Beast #2 - Hoop Snake/Ouroboros  

Posted by Wishwords in ,

When I was growing up in Southeast Missouri, I heard stories about a lot of strange creatures. Most of these critters lived west of my home town, where it was hillier and more forested. One that I remember is the tale of the hoop snake.

Now, hoop snake lore can be found in Australia and the US from Pennsylvania to Louisiana, and it all sounds pretty similar. It can also be found in the histories of Norse, Phoenician, Greek, and Egyptian mysticism. We’ll refer to those as Ouroboros. These versions appear to be related in a basic sense though the American versions lack the symbolism of the older ones.

A hoop snake story usually starts out with someone saying their grandma, or other older relative, told them about someone who was out working in the field one day (or skipping school or work in some versions) when he heard something that caused him to look up the hill. Rolling toward him at high speed was a hoop snake.

At this point there is a pause to explain to those unfamiliar with local wildlife what a hoop snake is. Descriptions range from short to long, slim to fat, and mud to rainbow colored. It lies in ambush at the top of a hill and when prey comes along it takes its tail in its mouth and rolls down the hill like a barrel hoop.

The intended victim sees the snake rolling down the hill and takes off running... always down the hill. The hoop snake gains on him and just as the snake lets go of its tail and whips that horned stinger through the air, the victim leaps behind the tree at the bottom of the hill. The snake’s stinger strikes the tree. Sometimes the snake is stuck there until it dies at sunset and sometimes it slithers away. The tree always dies about three days later from the poison injected into it.

An interesting note about American hoop snake lore is that it seems to have originated with European settlers. A large amount of American folklore in general is adapted from American Indian legends and lore, but not the hoop snake.

Some researchers think the legend comes from encounters with the mud snake, also known as the stinging snake. When held in the hand, this little snake coils up and probes its surroundings with the tip of its tail. This action is often interpreted as stinging even though the tail is a normal snake tail.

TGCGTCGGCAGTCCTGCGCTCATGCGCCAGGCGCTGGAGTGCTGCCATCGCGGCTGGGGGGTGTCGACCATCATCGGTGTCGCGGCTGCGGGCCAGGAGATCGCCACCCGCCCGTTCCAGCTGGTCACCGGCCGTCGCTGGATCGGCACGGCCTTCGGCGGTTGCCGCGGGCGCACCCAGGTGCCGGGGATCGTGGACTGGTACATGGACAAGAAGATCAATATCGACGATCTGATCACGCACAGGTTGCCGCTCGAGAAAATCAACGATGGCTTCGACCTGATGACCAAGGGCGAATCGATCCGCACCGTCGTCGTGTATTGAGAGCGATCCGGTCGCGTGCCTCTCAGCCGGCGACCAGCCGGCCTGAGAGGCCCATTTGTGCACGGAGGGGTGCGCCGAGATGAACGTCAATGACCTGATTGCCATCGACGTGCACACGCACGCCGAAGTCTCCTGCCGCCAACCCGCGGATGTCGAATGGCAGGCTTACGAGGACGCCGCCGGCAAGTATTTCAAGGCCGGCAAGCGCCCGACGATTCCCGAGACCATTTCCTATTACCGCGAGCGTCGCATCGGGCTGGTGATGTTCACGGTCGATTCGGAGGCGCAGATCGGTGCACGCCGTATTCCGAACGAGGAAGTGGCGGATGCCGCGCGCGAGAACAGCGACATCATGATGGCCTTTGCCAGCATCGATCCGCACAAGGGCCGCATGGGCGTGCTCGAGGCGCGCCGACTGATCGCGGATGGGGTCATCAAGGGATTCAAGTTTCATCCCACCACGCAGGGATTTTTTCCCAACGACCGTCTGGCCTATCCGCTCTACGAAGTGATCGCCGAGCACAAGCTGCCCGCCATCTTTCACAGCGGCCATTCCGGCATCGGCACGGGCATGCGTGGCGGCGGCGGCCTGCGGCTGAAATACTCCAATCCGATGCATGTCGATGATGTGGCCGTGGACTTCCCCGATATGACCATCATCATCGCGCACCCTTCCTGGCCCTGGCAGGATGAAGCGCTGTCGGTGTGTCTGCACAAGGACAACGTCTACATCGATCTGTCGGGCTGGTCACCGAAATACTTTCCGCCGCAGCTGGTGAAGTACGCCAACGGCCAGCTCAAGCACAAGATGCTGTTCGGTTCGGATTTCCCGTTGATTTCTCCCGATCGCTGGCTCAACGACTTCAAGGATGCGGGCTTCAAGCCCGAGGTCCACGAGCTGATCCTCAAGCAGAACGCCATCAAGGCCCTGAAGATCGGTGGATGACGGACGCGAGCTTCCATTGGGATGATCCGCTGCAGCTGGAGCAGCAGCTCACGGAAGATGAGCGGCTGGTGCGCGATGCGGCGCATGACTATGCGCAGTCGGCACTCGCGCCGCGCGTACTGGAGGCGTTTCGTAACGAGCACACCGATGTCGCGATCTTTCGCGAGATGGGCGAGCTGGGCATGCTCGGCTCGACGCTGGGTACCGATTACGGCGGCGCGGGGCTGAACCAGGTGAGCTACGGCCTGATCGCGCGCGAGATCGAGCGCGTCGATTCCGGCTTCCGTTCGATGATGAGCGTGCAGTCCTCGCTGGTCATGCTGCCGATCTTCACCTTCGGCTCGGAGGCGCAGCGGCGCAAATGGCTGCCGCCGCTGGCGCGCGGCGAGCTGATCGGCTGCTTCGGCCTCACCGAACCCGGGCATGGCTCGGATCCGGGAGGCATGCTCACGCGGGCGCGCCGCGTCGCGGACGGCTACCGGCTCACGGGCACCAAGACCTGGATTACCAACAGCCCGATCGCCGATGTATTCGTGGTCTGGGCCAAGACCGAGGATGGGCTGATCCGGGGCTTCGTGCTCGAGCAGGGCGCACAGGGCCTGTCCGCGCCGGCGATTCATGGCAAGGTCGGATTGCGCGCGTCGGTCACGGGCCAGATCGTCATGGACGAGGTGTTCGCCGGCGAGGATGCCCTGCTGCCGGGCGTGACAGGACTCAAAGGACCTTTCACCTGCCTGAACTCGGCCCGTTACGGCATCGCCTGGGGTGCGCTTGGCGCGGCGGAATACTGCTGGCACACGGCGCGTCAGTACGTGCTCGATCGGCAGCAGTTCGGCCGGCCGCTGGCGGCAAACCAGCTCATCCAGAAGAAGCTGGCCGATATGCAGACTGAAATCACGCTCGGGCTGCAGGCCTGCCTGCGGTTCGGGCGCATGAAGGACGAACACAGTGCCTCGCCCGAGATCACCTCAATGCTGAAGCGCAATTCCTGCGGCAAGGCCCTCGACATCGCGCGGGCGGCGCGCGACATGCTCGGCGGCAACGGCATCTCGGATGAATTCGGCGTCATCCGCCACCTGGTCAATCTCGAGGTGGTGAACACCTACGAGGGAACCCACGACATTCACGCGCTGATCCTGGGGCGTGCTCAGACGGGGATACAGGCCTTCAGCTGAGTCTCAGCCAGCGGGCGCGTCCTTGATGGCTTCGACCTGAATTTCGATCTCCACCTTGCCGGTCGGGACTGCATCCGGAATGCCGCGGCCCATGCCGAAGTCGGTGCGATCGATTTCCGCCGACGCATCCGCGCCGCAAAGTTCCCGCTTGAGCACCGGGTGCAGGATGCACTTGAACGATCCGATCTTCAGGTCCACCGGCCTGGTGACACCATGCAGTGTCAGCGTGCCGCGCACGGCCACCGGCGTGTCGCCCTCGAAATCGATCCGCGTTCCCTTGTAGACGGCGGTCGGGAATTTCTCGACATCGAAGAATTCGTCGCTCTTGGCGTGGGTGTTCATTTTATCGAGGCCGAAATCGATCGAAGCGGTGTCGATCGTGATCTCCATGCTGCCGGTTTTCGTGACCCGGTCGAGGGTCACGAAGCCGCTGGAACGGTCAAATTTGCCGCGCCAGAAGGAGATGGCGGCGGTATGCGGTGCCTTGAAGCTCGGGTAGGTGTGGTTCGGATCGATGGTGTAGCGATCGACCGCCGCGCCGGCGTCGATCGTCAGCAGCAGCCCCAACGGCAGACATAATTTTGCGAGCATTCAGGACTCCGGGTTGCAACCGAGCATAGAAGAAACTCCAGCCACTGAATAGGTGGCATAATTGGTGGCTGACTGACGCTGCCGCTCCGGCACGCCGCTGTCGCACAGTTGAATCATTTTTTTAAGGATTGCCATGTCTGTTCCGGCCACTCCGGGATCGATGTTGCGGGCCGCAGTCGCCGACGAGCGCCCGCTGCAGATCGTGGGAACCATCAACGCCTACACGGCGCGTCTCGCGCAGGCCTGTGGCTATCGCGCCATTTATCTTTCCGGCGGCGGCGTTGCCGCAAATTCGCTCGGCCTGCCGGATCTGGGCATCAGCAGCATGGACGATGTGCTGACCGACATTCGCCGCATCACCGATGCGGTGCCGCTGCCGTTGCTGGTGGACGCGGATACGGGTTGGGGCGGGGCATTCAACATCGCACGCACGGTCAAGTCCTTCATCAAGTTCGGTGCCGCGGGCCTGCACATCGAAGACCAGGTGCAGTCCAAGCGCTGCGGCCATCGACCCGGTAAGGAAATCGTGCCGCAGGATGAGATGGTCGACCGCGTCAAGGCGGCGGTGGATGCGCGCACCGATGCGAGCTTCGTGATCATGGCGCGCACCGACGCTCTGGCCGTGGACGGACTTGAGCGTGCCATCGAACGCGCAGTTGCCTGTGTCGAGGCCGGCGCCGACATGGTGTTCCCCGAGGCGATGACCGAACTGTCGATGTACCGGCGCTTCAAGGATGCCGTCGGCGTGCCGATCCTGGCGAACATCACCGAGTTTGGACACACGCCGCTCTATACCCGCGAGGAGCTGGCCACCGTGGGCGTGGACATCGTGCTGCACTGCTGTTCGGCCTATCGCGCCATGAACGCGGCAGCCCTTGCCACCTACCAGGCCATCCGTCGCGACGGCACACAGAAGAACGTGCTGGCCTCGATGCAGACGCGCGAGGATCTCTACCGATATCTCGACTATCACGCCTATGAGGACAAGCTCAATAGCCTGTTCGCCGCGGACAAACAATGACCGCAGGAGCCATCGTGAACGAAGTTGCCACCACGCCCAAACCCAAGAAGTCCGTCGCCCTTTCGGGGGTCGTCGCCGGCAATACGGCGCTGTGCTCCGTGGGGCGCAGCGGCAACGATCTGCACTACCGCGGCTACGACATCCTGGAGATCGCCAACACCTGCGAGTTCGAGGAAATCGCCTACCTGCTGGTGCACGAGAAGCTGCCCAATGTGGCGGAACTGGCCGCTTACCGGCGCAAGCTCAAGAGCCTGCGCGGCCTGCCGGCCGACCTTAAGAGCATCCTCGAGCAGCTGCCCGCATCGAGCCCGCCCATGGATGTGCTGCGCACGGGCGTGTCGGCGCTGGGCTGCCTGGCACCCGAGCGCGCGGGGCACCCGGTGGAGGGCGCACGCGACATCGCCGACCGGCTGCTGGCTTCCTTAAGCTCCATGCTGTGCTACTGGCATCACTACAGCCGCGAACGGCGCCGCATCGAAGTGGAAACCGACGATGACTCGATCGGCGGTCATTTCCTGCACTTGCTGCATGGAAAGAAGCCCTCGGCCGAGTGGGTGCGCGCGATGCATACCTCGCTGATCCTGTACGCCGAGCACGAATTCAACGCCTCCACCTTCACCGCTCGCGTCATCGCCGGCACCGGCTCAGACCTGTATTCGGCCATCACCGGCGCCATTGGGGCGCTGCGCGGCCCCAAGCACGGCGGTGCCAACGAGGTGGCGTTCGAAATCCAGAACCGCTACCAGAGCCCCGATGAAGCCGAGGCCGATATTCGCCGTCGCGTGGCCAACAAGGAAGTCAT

Older than the American hoop snake is the Old World Ouroboros. In some ways, the Ouroboros has more in common with the Phoenix than the hoop snake. The name is Greek and translates roughly to "tail-devourer". Depictions of the Ouroboros as a serpent, either snakelike or dragonlike, in a loop with its tail in its mouth have been found in China, Ancient Egypt, Phoenicia, Greece, Medieval Norse cultures, West Africa, the Aztecs, and the Toltecs where it represented ideas such as: eternal rebirth from destruction, cycles, unity, and completeness.

It was also an important symbol in religion and mysticism. The Gnostics saw it as a symbol of time, eternity, the soul of the world, and the continuity of life. It sometimes bears the caption Hen to pan - 'The One, the All'. The early Christians used it as a symbol of the limited confines of the material world, and the self-consuming nature of a worldly existence, following in the footsteps of the preacher in Ecclesiastes 3:9-14.

In some of this lore the thought was that if the Ouroboros succeeded in consuming itself, the world would end.

Because so many cultures shared similar images and symbology of the Ouroboros, psychologist Carl Jung declared it one of his archetypes.

In alchemy, the Ouroboros was used as a purifying sigil. However, in modern science, the Ouroboros can be used as a symbol for the flow of energy and entropy in living beings.

In some circles it's believed that Ouroboros was inspired by the Milky Way Galaxy. There are myths referring to a serpent of light residing in the heavens and the Milky Way is thought to be this serpent. When viewed at galactic central point near Sagittarius, the serpent eats its own tail. The Milky Way galaxy keeps a great time cycle that ends in catastrophic change. The sign of the Suntelia Aion is the sun rising out of the mouth of the Ouroboros, which will occur on the solstice December 21, 2012 which links with the Mayan Calendar as a symbolic date the evolution of consciousness in the alchemy of time. This also goes to Quetzalcoatl and accelerating Earth changes in the Ring of Fire.

Appearances in Literature
• In the comic series "Bone" by Jeff Smith, the dragon queen Mim is an Ouroboros that kept the world in balance until being possessed by an evil spirit.

• In Larry Niven's "The Magic Goes Away", the 'World-Worm', a dormant world-circling snake god, whose body has turned to stone from lack of magic to sustain it, is an Ouroboros.

I wasn't able to find many instances in pop culture of this creature appearing as itself. It is, however, frequently used as a symbol for organizations in film, book, and games.